Gene editing technology can introduce diversity, improve nutrition of tomatoes

Whether tomatoes are fresh, cooked, juiced, or sun-dried, they are arguably one of the most multipurpose fruits on Earth, and while tomatoes are mainly added to savory dishes, they are actually a fruit.

Gene editing technology can introduce diversity, improve nutrition of tomatoes
Tomatoes used in the experiment. Image Credit: University of Tsukuba.

Tomatoes became so popular that it resulted in the development of over 10,000 cultivars of different sizes, hues, and shapes. But fascinatingly, there is not much genetic diversity among today’s tomato varieties. This absence of diversity, combined with the fact that several traits are regulated by multiple genes, makes it a challenging prospect for tomato breeders to enhance the yield and quality of the plant.

However, in a new study published recently in the Scientific Reports journal, scientists headed by the University of Tsukuba described how contemporary gene-editing technology may be able to lend a helping hand to tomato breeders.

The tomato was the first genetically modified food to be approved for human consumption. However, many early transgenic varieties contained genes derived from other species, raising safety concerns among consumers. Therefore, coupled with the fact that most transgenic varieties showed only moderate improvements in quality, tomato breeding has, for the most part, moved away from transgenics.”

Hiroshi Ezura, Study Senior Author and Professor, University of Tsukuba

Modern gene editing techniques are different from standard genetic modification and do not leave a trace in the genome. They can induce slight changes inside a native gene, imitating natural variation.

Tomatoes typically contain comparatively high levels of carotenoids—the red, orange, and yellow pigments found in several plants. As precursors to vitamin A, carotenoids have anti-cancer and antioxidant properties, rendering them immensely significant to human nutrition.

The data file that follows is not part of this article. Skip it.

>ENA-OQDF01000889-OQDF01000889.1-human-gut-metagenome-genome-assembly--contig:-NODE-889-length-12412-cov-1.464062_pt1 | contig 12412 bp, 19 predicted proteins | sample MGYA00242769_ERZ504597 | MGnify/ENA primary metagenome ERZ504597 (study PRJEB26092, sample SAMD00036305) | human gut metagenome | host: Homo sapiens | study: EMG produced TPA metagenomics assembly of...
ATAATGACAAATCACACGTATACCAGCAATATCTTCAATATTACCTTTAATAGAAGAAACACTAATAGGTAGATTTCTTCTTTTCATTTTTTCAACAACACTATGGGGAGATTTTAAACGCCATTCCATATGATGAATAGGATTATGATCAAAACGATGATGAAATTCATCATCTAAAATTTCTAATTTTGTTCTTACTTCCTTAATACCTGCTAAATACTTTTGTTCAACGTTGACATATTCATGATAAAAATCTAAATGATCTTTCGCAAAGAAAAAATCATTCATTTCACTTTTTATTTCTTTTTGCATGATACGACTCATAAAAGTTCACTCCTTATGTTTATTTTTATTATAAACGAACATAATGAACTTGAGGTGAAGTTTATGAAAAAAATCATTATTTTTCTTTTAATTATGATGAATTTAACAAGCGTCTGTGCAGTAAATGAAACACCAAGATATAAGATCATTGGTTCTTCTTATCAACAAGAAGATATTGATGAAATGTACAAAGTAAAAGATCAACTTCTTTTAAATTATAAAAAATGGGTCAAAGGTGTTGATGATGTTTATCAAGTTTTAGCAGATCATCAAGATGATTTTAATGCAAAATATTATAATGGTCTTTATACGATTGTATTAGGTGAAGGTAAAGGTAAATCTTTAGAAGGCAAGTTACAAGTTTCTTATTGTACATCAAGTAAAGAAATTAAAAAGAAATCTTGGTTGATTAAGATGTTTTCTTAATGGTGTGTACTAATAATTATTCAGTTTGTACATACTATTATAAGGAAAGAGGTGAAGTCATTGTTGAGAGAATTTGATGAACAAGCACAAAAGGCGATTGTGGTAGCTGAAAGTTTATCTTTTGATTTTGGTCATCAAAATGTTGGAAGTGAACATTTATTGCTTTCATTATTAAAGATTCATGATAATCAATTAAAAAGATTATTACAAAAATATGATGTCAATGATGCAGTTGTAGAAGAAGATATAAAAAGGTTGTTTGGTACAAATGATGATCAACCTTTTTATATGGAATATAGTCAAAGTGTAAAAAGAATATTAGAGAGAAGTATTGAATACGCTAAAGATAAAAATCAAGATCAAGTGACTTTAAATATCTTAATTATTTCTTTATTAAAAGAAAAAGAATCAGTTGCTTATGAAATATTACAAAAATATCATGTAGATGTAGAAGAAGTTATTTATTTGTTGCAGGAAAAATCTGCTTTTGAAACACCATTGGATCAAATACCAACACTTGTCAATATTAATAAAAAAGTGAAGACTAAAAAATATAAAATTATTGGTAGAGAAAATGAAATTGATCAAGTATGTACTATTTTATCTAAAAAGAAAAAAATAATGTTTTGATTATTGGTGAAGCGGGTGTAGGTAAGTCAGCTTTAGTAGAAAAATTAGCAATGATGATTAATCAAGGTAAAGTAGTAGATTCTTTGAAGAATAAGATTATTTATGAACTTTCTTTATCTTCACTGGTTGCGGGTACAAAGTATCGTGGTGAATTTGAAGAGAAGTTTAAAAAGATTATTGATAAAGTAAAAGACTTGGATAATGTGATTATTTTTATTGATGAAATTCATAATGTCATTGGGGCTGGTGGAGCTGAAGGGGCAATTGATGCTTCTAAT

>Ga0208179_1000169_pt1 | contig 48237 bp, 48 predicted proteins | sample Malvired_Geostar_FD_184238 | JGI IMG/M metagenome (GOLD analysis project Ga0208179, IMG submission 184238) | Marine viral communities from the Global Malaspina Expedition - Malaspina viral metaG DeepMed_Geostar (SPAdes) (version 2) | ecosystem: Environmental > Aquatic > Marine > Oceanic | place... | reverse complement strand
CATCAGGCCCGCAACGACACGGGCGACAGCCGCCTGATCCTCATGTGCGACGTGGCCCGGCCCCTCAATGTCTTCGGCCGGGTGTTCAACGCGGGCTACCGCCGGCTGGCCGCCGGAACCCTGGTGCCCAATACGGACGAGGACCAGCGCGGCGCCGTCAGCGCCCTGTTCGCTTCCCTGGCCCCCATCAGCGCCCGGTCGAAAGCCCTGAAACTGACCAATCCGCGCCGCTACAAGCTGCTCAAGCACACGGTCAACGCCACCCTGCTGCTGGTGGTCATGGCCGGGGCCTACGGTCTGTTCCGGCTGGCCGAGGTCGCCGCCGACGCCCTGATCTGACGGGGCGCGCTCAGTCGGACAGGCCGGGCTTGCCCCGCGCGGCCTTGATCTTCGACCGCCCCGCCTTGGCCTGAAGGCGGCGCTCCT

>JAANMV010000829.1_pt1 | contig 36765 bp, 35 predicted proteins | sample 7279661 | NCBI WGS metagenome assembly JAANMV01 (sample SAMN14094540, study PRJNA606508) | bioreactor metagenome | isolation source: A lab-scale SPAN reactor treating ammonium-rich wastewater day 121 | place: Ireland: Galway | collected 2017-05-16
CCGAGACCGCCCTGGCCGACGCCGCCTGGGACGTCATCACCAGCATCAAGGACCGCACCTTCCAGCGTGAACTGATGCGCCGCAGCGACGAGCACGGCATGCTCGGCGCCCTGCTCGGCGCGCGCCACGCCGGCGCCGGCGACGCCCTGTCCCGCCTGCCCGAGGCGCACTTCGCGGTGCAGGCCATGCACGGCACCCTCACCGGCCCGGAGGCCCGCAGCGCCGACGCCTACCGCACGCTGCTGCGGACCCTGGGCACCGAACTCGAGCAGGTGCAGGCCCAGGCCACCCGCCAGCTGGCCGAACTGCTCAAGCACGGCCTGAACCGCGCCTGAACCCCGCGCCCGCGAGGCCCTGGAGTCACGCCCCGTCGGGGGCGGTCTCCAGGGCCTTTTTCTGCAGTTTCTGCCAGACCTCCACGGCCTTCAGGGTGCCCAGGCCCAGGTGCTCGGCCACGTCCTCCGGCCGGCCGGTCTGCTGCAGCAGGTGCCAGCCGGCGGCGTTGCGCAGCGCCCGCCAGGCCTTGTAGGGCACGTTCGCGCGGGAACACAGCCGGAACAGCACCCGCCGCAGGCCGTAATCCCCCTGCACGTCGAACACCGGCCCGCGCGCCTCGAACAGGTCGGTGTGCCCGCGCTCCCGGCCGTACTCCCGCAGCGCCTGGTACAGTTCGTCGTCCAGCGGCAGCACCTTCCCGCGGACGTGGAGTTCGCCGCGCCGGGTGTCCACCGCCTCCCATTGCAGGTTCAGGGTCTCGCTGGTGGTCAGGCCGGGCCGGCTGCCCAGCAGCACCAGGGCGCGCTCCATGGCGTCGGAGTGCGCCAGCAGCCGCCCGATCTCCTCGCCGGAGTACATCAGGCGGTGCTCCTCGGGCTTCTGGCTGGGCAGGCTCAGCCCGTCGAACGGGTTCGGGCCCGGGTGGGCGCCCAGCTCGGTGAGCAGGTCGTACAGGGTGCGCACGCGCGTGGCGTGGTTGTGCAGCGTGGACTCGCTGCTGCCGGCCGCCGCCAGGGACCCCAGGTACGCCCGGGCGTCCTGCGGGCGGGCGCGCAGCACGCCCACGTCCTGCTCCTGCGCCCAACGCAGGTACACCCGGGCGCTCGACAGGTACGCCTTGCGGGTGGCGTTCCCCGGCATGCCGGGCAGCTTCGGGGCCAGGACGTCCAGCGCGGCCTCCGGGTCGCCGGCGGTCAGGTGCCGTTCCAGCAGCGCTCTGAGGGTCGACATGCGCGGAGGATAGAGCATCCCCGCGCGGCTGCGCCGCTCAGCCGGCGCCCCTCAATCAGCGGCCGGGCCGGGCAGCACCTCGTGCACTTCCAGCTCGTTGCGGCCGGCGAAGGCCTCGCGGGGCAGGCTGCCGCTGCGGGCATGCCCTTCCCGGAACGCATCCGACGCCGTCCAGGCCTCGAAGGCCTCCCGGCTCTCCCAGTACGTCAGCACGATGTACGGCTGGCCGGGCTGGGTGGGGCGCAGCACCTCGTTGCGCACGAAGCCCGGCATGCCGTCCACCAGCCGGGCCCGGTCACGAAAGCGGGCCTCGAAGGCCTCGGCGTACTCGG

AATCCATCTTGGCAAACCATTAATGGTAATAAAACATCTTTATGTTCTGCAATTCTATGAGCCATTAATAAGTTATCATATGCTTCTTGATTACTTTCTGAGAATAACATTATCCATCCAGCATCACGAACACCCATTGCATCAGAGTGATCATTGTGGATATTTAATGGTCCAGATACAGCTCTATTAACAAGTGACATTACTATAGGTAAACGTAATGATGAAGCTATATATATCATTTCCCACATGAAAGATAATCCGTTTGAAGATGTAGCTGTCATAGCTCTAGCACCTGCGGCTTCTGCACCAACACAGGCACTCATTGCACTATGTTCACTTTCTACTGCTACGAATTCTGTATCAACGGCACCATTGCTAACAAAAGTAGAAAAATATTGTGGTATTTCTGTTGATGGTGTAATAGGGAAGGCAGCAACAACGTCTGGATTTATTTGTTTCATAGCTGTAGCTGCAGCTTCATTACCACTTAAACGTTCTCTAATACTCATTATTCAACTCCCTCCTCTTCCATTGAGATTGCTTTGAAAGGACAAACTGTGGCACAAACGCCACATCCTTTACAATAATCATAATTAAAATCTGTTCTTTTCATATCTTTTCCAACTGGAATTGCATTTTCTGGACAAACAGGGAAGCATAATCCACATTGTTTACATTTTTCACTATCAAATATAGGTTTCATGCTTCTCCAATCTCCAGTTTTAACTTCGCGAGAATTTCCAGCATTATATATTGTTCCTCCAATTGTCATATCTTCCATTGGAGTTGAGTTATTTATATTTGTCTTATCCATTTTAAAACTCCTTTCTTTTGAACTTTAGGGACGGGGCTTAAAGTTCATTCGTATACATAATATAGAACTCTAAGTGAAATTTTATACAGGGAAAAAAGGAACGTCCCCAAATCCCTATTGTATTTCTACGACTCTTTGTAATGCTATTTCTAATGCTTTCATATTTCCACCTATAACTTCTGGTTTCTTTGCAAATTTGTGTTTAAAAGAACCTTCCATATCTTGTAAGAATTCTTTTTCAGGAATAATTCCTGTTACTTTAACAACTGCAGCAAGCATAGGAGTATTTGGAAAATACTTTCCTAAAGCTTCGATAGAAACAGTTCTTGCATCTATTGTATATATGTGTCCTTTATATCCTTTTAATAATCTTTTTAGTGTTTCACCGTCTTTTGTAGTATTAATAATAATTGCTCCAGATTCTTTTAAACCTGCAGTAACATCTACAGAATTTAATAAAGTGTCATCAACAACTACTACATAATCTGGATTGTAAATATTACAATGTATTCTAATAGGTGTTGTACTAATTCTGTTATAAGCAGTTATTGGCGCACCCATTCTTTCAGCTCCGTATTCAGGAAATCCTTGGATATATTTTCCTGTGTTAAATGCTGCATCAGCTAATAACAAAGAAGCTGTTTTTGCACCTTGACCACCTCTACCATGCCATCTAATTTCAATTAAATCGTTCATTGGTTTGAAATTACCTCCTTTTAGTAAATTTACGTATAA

Many natural mutations that improve the accumulation of carotenoids in tomatoes have been recorded; however, their introduction into commercial varieties is a complex and time-intensive prospect.

Therefore, a research team headed by the University of Tsukuba used gene-editing technology to reproduce the mutations of carotenoid accumulation in tomatoes.

Single nucleotide changes in individual tomato genes had previously been achieved using Target-AID gene editing technology. However, we designed a system whereby changes were simultaneously introduced into three genes associated with carotenoid accumulation.”

Hiroshi Ezura, Study Senior Author and Professor, University of Tsukuba

Among the 12 tomato lines that were obtained, 10 contained mutations in all the three target genes. Additional investigation of two tomato lines with the dark green fruit as well as purple roots of natural carotenoid accumulation mutants demonstrated high concentrations of carotenoids, especially lycopene, in the gene-edited plants.

This shows that it is possible to improve multigenic plant quality traits using gene editing technology, and opens up a whole range of options for improving the yield, shelf-life, nutrient content, and disease resistance of different crop plants, which has obvious benefits for both human health and the environment.”

Hiroshi Ezura, Study Senior Author and Professor, University of Tsukuba

Source:
Journal reference:

Hunziker, J., et al. (2020) Multiple gene substitution by Target-AID base-editing technology in tomato. Scientific Reports. doi.org/10.1038/s41598-020-77379-2.

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